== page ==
Point 1: The notorious spiritual schism among the clergy of Greater Germany, some being partisans of the movement and others being opposed to it.
Point 5: “What disturbs me is the radical and unjustified critique of all that has been accepted until now and all that has appeared in the course of history, and at the same time the practical, audacious, and brutal return to the practices and the norms of ancient periods of Church history, while openly declaring that in the meantime there has been an ‘evolution which is necessarily a deviation.’” Msgr. Gröber is here most certainly alluding to the archaeologism of Maria Laach.
Point 13: There is excessive emphasis on the common priesthood to the detriment of the ministerial priesthood.
Point 14: Particular insistence on the idea of “sacrifice-meal” and “meal-sacrifice.”
Point 15: The excessive insistence on the liturgy. It is claimed that only the liturgy can provide a true pastorate and earlier forms of apostolate are ridiculed. At the same time the rubrics are treated in a most cavalier fashion and all kinds of eccentricities are permitted.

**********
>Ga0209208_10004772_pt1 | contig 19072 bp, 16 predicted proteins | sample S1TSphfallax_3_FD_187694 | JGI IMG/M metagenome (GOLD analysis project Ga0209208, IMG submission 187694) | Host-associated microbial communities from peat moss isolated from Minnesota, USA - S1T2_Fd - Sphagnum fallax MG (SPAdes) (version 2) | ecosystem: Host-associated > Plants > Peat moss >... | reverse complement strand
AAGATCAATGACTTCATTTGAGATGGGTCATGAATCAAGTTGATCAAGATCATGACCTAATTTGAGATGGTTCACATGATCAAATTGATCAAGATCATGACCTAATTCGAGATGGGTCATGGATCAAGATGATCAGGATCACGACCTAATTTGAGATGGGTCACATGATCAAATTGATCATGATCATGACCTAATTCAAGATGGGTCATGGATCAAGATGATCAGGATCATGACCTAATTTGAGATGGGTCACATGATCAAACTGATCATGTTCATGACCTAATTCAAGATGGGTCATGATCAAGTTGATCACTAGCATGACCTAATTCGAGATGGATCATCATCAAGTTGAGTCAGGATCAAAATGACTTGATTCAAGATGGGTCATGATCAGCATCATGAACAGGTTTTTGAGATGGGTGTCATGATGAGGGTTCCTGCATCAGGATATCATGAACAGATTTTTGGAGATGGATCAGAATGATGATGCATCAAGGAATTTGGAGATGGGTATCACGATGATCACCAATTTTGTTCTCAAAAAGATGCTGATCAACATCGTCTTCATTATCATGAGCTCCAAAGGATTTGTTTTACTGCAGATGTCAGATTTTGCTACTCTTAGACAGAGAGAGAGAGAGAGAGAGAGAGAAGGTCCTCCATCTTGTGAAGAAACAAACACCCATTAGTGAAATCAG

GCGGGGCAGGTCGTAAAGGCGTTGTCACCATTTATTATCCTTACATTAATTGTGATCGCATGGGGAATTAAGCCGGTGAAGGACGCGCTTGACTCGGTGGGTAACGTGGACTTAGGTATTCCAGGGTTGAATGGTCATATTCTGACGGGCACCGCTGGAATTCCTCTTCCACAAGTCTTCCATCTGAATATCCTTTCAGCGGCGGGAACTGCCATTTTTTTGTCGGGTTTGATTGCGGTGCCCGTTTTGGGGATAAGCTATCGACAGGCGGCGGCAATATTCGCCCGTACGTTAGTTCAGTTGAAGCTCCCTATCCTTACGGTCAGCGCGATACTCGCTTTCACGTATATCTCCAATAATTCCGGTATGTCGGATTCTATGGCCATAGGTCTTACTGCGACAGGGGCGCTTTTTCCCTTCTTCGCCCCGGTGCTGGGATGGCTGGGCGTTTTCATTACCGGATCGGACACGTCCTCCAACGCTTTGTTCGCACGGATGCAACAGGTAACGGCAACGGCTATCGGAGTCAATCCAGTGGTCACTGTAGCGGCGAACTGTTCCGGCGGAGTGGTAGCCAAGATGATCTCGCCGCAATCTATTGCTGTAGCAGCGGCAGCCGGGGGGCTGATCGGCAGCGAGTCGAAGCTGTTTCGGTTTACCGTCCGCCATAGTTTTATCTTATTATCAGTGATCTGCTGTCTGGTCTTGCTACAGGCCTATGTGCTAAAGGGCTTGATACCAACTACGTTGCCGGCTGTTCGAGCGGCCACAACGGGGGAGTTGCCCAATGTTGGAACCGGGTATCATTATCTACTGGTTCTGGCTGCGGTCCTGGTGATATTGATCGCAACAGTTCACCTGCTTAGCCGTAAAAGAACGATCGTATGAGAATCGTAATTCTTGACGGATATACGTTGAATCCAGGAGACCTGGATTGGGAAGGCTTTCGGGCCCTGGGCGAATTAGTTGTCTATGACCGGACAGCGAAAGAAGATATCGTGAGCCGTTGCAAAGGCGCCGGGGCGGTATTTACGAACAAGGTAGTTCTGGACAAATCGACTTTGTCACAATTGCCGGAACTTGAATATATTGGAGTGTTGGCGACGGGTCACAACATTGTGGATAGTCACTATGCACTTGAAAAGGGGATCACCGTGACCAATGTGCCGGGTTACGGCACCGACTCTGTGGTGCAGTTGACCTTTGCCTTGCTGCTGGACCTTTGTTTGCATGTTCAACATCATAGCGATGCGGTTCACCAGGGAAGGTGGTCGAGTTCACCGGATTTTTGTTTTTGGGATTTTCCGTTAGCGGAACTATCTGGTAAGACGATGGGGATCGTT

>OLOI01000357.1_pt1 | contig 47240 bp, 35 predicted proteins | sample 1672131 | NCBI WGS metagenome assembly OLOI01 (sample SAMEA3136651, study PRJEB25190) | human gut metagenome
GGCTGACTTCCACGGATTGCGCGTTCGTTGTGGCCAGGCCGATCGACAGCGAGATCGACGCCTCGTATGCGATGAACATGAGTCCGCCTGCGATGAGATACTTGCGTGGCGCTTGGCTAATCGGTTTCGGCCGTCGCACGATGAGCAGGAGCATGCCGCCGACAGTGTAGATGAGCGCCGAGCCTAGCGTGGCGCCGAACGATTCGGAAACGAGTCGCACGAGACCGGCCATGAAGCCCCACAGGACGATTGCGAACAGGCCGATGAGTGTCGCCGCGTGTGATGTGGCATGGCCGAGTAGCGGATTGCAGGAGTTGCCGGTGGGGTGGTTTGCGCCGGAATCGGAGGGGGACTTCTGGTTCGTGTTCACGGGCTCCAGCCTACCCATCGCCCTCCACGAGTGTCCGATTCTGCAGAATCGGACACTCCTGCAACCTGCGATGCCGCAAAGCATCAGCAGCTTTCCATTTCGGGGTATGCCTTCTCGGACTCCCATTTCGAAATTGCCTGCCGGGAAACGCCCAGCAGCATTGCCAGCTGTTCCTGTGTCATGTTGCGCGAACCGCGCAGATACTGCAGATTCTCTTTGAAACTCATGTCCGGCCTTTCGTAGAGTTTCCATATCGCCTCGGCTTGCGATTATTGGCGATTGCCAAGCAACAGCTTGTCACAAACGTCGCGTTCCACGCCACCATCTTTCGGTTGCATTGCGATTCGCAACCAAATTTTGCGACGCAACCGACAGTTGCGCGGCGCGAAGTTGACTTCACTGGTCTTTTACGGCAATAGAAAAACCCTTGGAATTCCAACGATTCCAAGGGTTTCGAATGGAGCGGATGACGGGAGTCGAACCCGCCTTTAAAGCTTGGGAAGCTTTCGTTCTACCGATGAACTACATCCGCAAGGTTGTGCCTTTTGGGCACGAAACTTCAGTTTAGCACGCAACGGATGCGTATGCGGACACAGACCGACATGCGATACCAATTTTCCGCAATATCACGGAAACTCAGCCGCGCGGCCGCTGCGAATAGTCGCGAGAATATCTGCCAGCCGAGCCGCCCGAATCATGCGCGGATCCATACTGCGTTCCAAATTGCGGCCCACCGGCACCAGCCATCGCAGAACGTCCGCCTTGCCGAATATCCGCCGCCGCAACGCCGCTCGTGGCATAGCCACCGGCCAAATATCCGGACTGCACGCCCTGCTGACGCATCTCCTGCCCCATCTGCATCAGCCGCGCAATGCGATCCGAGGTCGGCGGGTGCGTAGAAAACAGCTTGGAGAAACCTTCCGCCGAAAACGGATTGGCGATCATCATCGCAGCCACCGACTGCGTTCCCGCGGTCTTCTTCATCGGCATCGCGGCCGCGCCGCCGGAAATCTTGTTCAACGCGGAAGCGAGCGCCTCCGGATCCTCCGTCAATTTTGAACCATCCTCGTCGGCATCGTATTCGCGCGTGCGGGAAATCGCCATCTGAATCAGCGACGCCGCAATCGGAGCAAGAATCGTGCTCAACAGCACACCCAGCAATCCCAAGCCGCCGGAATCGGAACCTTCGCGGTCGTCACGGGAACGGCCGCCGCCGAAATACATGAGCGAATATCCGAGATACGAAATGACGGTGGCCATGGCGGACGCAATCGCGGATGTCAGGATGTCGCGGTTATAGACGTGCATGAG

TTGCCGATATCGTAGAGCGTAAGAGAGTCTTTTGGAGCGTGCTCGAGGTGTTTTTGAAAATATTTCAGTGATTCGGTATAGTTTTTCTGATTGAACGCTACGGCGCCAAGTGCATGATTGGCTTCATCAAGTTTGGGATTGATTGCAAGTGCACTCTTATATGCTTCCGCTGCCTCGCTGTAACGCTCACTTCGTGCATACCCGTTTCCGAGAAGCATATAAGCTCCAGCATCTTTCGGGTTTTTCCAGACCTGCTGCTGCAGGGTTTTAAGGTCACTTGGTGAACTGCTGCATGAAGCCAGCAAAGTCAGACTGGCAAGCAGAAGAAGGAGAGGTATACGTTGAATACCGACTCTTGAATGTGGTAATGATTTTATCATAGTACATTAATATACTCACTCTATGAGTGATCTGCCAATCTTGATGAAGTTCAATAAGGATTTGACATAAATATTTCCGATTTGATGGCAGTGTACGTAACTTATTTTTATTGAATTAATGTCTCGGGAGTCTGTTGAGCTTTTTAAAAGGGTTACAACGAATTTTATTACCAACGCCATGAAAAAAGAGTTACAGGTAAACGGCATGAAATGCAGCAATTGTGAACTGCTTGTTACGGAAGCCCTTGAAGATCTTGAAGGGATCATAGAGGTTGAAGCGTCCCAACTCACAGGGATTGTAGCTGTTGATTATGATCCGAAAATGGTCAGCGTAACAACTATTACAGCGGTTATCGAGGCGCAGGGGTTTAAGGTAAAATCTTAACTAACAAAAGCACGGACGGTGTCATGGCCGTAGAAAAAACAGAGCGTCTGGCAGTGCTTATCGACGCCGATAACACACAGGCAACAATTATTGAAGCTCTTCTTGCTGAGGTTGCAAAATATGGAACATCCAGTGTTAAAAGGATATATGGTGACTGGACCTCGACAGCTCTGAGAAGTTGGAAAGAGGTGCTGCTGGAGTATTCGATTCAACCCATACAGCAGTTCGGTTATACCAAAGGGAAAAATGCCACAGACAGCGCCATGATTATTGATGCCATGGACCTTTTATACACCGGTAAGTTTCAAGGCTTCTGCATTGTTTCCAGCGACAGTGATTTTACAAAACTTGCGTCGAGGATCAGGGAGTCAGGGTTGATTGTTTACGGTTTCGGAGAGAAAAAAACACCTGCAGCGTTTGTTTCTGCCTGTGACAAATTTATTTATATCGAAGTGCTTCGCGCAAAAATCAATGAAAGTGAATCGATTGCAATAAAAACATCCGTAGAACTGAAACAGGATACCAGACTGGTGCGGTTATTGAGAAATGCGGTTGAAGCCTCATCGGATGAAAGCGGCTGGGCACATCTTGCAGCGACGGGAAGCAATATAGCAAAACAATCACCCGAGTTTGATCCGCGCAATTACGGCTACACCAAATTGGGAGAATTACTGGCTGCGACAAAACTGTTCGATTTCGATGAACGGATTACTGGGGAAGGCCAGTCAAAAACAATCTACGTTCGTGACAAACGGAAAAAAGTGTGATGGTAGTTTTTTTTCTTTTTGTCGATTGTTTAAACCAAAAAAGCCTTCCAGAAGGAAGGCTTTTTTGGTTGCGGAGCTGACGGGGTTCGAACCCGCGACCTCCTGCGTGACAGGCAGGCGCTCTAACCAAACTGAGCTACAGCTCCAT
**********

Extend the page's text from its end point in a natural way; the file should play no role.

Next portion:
Point 16: Efforts to make the dialogue Mass obligatory. This has been, from the start, one of the pet subjects of the Liturgical Movement. In 1922, Pope Pius XI gave his authorization for it, provided it had the permission of the local Ordinary. In 1923, Dom Gaspar Lefebvre published an apologia for the dialogue Mass in the learned review La vie spirituelle.
Archbishop Gröber wrote: “I have not the slightest objection to dialogue Masses as such, so long as their frequency is limited....They may be tried, but one must not hope for too much. Even so, I will always consider the dialogue Mass of marginal importance, and as something of momentary interest that soon the laws of change and of reaction will moderate and will cause to go out of fashion.”
This wise bishop was most worried by the discovery “that the neo-liturgists saw in the dialogue Mass the expression of their ideas about the common priesthood. They also saw a method for insisting on the rights of lay people to cooperate in the Sacrifice of the Mass.” This “activist” participation upheld by the idea of the general priesthood was what so worried the Archbishop of Freibourg. Here again Pius XII echoed this worry in Mediator Dei, condemning the new theology of the priesthood and imposing limits on the dialogue Mass.